Being a complex network, the human protein interactome presents the scale free, small world and strong clustering properties. These topological features have a strong impact on the function and dynamics of the network. For example, hubs have been shown to be highly conserved proteins with essential functions, strong clustering is indicative of the presence of groups of proteins and complexes involved in similar processes and the small world property has an important effect on the way that signals (hormones, ligands, energy, infections, etc.) are spread throughout the system.
Although the emergence of strong clustering in complex networks is still a very active subject of research, the most probable reason for the presence of a scale free degree distribution in the human protein interactome is the duplication of genes and their subsequent functional divergence due to mutations.
Of the many methodologies that can measure protein-protein interactions, two are currently in wide use for large-scale mapping: the yeast-two-hybrid (Y2H) system and affinity- or immunopurification followed by some form of mass spectrometry (AP/MS).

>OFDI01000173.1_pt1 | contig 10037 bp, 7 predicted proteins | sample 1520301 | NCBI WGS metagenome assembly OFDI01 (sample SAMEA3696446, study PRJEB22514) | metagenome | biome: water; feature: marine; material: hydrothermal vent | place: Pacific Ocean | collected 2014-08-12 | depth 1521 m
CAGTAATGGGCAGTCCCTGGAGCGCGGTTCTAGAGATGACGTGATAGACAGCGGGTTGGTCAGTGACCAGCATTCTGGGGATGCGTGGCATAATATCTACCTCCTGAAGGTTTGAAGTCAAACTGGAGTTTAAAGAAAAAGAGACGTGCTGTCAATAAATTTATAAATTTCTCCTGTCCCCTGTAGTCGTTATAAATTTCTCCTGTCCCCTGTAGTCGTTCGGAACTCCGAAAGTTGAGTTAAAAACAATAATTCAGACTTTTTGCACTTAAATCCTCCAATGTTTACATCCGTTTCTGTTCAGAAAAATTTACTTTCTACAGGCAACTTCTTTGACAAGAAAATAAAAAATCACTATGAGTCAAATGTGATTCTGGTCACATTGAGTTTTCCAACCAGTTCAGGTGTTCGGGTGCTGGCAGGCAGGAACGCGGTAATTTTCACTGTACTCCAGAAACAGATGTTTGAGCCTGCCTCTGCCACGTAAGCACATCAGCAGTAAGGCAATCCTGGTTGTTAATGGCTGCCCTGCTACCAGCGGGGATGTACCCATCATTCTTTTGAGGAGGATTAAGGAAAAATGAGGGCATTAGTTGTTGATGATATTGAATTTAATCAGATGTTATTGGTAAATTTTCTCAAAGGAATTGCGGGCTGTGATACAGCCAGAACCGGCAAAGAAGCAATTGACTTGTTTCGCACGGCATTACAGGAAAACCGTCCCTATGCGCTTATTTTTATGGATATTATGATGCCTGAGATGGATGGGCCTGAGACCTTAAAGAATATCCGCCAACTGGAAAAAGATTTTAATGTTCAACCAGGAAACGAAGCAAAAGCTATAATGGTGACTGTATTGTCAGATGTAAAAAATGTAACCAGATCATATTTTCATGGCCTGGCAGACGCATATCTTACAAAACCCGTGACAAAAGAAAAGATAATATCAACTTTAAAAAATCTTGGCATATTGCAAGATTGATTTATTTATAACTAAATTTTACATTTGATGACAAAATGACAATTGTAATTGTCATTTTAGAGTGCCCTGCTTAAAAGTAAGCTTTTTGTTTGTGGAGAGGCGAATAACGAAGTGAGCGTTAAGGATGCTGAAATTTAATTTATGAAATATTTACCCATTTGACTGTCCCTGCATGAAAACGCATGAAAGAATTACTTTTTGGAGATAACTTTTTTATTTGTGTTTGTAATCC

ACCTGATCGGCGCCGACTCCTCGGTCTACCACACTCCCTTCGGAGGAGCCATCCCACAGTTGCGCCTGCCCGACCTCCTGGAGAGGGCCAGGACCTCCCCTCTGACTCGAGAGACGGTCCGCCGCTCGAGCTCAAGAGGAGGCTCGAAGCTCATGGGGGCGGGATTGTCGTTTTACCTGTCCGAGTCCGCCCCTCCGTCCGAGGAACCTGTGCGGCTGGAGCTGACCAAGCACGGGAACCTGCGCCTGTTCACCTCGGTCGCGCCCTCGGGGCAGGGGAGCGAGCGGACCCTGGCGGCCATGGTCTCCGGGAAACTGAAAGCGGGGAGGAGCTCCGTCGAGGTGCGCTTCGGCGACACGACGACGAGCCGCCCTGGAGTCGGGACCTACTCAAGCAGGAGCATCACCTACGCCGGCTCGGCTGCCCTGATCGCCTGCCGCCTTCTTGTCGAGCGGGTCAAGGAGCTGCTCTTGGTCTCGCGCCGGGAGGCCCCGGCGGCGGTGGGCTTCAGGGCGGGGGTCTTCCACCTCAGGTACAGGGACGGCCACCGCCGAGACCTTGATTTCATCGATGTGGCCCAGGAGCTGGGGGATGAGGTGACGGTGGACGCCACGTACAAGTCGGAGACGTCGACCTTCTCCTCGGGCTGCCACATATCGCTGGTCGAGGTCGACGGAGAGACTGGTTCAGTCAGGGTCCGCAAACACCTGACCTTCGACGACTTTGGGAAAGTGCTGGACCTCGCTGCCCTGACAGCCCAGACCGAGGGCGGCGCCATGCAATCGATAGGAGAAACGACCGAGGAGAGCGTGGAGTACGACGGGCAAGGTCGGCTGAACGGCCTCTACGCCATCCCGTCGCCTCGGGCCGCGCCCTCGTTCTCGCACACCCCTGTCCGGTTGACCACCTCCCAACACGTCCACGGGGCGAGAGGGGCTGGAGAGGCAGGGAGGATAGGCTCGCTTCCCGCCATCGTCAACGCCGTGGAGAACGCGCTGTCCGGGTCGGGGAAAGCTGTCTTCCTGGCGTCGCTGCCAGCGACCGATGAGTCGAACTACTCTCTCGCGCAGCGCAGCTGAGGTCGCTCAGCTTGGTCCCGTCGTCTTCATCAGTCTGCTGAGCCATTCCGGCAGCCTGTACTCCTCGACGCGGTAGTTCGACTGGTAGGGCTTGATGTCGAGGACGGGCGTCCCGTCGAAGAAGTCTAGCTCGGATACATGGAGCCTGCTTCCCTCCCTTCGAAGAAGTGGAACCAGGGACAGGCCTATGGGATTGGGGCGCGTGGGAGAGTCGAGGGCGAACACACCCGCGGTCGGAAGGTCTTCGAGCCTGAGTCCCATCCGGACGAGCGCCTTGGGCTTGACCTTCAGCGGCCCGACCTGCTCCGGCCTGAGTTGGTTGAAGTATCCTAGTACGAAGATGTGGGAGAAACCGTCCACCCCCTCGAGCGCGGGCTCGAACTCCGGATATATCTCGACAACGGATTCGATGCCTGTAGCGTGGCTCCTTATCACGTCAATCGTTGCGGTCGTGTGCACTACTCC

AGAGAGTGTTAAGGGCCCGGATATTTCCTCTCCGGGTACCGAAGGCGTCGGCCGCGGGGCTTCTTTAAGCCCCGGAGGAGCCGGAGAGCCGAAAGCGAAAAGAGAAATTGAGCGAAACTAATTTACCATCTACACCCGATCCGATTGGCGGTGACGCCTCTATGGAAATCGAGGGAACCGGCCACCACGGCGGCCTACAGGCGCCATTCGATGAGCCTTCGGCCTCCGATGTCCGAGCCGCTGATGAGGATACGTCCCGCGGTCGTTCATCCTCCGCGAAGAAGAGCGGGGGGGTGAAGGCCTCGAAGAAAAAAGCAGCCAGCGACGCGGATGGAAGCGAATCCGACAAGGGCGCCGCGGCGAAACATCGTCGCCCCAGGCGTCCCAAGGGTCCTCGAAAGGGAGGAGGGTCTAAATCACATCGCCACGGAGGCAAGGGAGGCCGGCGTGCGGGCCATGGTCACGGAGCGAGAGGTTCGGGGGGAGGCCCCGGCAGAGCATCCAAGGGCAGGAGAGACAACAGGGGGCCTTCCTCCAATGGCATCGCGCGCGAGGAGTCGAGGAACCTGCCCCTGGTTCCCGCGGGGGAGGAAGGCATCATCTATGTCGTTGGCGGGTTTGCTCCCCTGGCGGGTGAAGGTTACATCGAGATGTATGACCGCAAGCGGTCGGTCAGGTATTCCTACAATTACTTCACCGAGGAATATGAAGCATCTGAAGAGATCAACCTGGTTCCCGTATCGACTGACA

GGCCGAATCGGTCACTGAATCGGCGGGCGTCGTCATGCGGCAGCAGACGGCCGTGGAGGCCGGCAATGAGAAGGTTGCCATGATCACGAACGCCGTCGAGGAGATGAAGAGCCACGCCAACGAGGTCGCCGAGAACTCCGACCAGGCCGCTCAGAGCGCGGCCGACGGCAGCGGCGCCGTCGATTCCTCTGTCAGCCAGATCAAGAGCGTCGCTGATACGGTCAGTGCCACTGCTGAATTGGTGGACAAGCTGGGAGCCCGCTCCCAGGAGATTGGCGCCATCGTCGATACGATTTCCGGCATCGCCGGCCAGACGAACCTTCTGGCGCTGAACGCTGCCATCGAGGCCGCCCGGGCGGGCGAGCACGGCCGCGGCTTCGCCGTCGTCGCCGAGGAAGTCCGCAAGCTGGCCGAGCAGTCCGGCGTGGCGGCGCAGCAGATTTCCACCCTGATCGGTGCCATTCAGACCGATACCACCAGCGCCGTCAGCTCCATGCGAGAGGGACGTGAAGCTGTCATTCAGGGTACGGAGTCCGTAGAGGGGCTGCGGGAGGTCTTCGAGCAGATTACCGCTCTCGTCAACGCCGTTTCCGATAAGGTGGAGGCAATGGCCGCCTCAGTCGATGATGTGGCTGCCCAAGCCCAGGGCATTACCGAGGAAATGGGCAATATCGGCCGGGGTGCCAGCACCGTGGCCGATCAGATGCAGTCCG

When research groups screen for protein interactions for a certain project, they usually accompany the associated publications with a list of such interactions or they deposit them in specialised repositories where expert curators analyse the data and make it available in standardised formats.
There are also resources that integrate data from the above repositories and facilitate the construction and analysis of high-quality protein networks. These databases report interactions together with a confidence score that reflects how reliable they are. Some representative examples are STRING, GeneMania and HIPPIE.
Consider the following hypothetical scenario:
The University Medical Centre at JGU-Mainz is carrying out a study on children with Progeria, an abnormal congenital condition characterised by premature aging. Progeria's most evident manifestations are premature greying, hair and hearing loss, cataracts, arthritis, wrinkles and loose skin. The latter being the result of muscle and skin cell senescence.